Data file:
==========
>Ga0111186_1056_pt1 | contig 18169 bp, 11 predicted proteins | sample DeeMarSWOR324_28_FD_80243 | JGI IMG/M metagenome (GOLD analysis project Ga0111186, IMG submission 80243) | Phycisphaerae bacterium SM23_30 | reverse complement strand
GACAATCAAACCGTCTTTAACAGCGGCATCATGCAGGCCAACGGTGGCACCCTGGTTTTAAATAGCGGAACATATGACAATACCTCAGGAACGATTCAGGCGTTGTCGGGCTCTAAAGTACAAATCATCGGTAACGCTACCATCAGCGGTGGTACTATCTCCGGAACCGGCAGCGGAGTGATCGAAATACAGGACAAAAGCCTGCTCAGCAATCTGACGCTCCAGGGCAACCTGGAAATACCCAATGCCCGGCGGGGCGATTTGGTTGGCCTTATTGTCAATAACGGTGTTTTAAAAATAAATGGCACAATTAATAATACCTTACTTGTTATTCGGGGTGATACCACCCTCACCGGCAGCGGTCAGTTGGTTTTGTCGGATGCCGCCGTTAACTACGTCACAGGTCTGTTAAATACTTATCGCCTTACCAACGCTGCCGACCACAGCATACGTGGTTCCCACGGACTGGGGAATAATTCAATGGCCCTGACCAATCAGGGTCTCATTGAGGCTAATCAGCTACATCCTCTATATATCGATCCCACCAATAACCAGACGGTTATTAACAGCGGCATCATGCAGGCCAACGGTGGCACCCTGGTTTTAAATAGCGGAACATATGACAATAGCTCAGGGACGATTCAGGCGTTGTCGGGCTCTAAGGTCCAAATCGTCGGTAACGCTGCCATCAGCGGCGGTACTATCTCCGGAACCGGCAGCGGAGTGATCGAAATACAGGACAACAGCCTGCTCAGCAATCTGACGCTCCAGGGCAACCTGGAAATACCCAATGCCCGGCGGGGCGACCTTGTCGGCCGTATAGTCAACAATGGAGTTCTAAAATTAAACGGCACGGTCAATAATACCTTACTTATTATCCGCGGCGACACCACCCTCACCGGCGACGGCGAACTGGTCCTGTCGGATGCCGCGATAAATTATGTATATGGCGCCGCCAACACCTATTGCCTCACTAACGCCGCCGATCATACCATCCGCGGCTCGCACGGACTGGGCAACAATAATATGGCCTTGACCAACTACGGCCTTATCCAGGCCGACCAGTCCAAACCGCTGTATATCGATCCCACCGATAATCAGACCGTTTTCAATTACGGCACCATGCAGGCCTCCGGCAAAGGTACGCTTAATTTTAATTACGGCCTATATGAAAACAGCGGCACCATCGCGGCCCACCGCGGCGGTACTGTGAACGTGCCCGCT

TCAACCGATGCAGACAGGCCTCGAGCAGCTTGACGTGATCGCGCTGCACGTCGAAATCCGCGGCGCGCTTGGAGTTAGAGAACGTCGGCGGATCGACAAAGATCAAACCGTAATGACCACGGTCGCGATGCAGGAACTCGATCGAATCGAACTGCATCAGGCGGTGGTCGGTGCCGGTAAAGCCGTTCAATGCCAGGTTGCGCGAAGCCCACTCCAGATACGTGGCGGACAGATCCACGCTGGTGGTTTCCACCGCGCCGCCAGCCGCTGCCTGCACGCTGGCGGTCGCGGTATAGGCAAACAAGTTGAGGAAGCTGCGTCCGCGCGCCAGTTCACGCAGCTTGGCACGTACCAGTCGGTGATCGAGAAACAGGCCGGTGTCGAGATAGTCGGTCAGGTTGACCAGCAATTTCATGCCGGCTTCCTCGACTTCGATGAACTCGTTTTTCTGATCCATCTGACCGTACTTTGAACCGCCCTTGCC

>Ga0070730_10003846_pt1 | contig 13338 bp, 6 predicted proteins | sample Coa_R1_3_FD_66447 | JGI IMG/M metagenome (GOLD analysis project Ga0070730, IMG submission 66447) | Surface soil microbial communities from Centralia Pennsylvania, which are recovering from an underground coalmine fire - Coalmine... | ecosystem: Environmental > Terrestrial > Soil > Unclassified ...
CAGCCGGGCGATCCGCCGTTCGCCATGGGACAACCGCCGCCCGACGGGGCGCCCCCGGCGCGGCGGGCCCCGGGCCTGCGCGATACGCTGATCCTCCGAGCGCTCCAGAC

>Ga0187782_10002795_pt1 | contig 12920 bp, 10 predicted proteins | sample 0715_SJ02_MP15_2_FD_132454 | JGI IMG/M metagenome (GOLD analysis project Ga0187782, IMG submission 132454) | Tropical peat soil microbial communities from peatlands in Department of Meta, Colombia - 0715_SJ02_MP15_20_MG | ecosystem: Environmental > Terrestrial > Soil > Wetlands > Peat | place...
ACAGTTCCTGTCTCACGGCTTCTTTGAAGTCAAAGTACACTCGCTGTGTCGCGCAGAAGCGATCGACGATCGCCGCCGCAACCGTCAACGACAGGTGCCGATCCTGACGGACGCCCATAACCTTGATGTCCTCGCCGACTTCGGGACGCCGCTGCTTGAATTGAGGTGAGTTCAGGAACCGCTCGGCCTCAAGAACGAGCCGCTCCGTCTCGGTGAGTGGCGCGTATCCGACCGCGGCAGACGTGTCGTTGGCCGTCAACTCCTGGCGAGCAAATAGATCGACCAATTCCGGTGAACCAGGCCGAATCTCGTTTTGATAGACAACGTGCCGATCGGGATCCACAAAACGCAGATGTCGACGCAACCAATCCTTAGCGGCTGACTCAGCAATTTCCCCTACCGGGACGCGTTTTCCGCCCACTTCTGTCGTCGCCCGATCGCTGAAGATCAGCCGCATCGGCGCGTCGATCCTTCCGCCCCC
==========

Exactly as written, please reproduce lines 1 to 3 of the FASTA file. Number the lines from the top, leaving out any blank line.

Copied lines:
>Ga0111186_1056_pt1 | contig 18169 bp, 11 predicted proteins | sample DeeMarSWOR324_28_FD_80243 | JGI IMG/M metagenome (GOLD analysis project Ga0111186, IMG submission 80243) | Phycisphaerae bacterium SM23_30 | reverse complement strand
GACAATCAAACCGTCTTTAACAGCGGCATCATGCAGGCCAACGGTGGCACCCTGGTTTTAAATAGCGGAACATATGACAATACCTCAGGAACGATTCAGGCGTTGTCGGGCTCTAAAGTACAAATCATCGGTAACGCTACCATCAGCGGTGGTACTATCTCCGGAACCGGCAGCGGAGTGATCGAAATACAGGACAAAAGCCTGCTCAGCAATCTGACGCTCCAGGGCAACCTGGAAATACCCAATGCCCGGCGGGGCGATTTGGTTGGCCTTATTGTCAATAACGGTGTTTTAAAAATAAATGGCACAATTAATAATACCTTACTTGTTATTCGGGGTGATACCACCCTCACCGGCAGCGGTCAGTTGGTTTTGTCGGATGCCGCCGTTAACTACGTCACAGGTCTGTTAAATACTTATCGCCTTACCAACGCTGCCGACCACAGCATACGTGGTTCCCACGGACTGGGGAATAATTCAATGGCCCTGACCAATCAGGGTCTCATTGAGGCTAATCAGCTACATCCTCTATATATCGATCCCACCAATAACCAGACGGTTATTAACAGCGGCATCATGCAGGCCAACGGTGGCACCCTGGTTTTAAATAGCGGAACATATGACAATAGCTCAGGGACGATTCAGGCGTTGTCGGGCTCTAAGGTCCAAATCGTCGGTAACGCTGCCATCAGCGGCGGTACTATCTCCGGAACCGGCAGCGGAGTGATCGAAATACAGGACAACAGCCTGCTCAGCAATCTGACGCTCCAGGGCAACCTGGAAATACCCAATGCCCGGCGGGGCGACCTTGTCGGCCGTATAGTCAACAATGGAGTTCTAAAATTAAACGGCACGGTCAATAATACCTTACTTATTATCCGCGGCGACACCACCCTCACCGGCGACGGCGAACTGGTCCTGTCGGATGCCGCGATAAATTATGTATATGGCGCCGCCAACACCTATTGCCTCACTAACGCCGCCGATCATACCATCCGCGGCTCGCACGGACTGGGCAACAATAATATGGCCTTGACCAACTACGGCCTTATCCAGGCCGACCAGTCCAAACCGCTGTATATCGATCCCACCGATAATCAGACCGTTTTCAATTACGGCACCATGCAGGCCTCCGGCAAAGGTACGCTTAATTTTAATTACGGCCTATATGAAAACAGCGGCACCATCGCGGCCCACCGCGGCGGTACTGTGAACGTGCCCGCT

TCAACCGATGCAGACAGGCCTCGAGCAGCTTGACGTGATCGCGCTGCACGTCGAAATCCGCGGCGCGCTTGGAGTTAGAGAACGTCGGCGGATCGACAAAGATCAAACCGTAATGACCACGGTCGCGATGCAGGAACTCGATCGAATCGAACTGCATCAGGCGGTGGTCGGTGCCGGTAAAGCCGTTCAATGCCAGGTTGCGCGAAGCCCACTCCAGATACGTGGCGGACAGATCCACGCTGGTGGTTTCCACCGCGCCGCCAGCCGCTGCCTGCACGCTGGCGGTCGCGGTATAGGCAAACAAGTTGAGGAAGCTGCGTCCGCGCGCCAGTTCACGCAGCTTGGCACGTACCAGTCGGTGATCGAGAAACAGGCCGGTGTCGAGATAGTCGGTCAGGTTGACCAGCAATTTCATGCCGGCTTCCTCGACTTCGATGAACTCGTTTTTCTGATCCATCTGACCGTACTTTGAACCGCCCTTGCC